How to Dissolve an IRA Account

Dissolving an IRA account is a serious decision that could have important financial consequences.
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You may dissolve an individual retirement account whenever you wish to do so, regardless of whether you have reached retirement age. Unlike an early distribution, dissolution of an IRA does not even require proof of financial hardship. If you do decide to dissolve the account before you meet the minimum requirements set by the IRS, however, you will have to pay a tax penalty on the cash value of your IRA.

Step 1

Contact your IRA manager and request an IRA distribution request form. Each investment company has its own procedure for dissolving an IRA, but they all require you to file a formal distribution request.

Step 2

Complete the personal information section of the IRA distribution request form. This information allows investment companies to verify your identity. You will need to provide your full name, address, account number, Social Security number, date of birth and telephone number.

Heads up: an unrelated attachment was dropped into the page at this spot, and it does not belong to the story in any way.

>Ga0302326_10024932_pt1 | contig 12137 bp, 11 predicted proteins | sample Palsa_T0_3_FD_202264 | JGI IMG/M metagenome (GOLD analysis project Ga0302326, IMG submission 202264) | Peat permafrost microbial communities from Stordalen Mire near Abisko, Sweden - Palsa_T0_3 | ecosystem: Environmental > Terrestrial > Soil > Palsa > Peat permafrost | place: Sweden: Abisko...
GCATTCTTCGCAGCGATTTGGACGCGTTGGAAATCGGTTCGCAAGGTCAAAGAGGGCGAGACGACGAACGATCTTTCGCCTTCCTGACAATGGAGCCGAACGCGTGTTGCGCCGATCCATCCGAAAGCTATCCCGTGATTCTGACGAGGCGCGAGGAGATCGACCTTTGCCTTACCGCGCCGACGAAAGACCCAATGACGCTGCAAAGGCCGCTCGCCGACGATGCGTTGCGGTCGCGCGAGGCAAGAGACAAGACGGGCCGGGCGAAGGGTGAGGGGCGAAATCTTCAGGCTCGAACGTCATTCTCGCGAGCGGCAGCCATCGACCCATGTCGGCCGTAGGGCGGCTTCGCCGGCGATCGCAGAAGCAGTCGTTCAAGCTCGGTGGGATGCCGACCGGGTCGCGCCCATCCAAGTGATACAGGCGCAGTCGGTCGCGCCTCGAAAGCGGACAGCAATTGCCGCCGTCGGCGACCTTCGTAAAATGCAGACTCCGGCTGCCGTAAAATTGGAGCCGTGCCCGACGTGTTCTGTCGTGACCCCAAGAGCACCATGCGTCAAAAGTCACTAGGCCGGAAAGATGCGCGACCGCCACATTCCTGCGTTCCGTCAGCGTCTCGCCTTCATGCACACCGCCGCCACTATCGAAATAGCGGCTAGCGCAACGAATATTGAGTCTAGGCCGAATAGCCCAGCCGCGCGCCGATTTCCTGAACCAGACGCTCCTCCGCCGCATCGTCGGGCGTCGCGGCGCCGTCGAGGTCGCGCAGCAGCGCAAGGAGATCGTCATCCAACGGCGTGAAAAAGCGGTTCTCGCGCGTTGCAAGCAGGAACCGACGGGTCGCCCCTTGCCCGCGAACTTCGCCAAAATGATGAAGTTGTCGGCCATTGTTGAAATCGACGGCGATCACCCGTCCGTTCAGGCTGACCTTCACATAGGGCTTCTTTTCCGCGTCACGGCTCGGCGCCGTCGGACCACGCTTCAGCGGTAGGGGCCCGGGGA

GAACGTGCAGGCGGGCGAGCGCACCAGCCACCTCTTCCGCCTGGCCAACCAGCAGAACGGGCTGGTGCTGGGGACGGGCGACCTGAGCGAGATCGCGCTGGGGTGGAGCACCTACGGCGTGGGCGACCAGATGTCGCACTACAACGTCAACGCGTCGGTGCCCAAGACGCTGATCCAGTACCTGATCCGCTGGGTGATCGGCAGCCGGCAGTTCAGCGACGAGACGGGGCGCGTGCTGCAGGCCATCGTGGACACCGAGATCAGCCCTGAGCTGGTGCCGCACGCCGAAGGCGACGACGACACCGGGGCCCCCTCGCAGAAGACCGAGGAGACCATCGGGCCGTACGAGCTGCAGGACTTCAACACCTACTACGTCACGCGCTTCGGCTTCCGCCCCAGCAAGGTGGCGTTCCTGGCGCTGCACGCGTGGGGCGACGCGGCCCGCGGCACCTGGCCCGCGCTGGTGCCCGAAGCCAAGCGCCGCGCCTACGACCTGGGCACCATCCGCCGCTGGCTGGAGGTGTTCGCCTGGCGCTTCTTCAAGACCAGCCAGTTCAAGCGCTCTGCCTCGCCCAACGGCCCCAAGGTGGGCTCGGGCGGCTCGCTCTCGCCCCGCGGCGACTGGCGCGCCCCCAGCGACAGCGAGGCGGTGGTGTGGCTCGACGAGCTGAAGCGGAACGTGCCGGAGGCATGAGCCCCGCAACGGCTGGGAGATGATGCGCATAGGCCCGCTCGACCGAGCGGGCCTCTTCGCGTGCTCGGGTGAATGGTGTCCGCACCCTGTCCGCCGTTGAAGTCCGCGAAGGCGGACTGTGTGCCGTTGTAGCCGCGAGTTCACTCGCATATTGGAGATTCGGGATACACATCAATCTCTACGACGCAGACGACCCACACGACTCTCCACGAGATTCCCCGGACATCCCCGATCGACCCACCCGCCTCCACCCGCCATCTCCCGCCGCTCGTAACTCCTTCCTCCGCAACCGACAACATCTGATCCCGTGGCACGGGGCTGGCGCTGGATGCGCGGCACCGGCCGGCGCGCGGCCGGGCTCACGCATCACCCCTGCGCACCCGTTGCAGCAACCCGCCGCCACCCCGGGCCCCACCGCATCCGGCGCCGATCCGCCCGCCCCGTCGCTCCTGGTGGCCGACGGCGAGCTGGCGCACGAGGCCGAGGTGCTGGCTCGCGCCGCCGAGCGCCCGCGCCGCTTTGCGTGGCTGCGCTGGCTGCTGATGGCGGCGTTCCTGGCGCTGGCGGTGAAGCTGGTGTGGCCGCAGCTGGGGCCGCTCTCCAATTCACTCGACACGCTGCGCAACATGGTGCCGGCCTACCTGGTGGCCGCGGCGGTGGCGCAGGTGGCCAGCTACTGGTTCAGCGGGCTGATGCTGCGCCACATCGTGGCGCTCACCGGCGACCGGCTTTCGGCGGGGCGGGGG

Step 3

Specify in the form what type of distribution you need to dissolve your account. Dissolving your IRA before you turn 59 1/2 results in a premature distribution. Dissolution after you are 59 1/2 results in a normal distribution. You may also dissolve an account and take distribution of the funds if you have a permanent disability, or if you are the named beneficiary of an IRA.

Step 4

Request a one-time distribution of the account balance. The request form allows you to withdrawal regular installments, a one-off distribution or payment of the entire balance. If you want to dissolve the account, you must request payment of the entire account balance.

Step 5

Specify whether you want your IRA manager to withhold taxes for you. Tax rates may change from year to year. If you decide to request a withholding of your assets, ask your manager what percentage of your IRA you should set aside for federal and state taxes. As of 2012, the IRS requires a 10 percent withholding for federal taxes. If you live in certain states, such as Arkansas, Iowa, Oklahoma, Delaware and California, and you decide not to withhold federal taxes, you can opt to apply state tax withholding instead.

Step 6

Send a completed form to the address printed in the distribution form.

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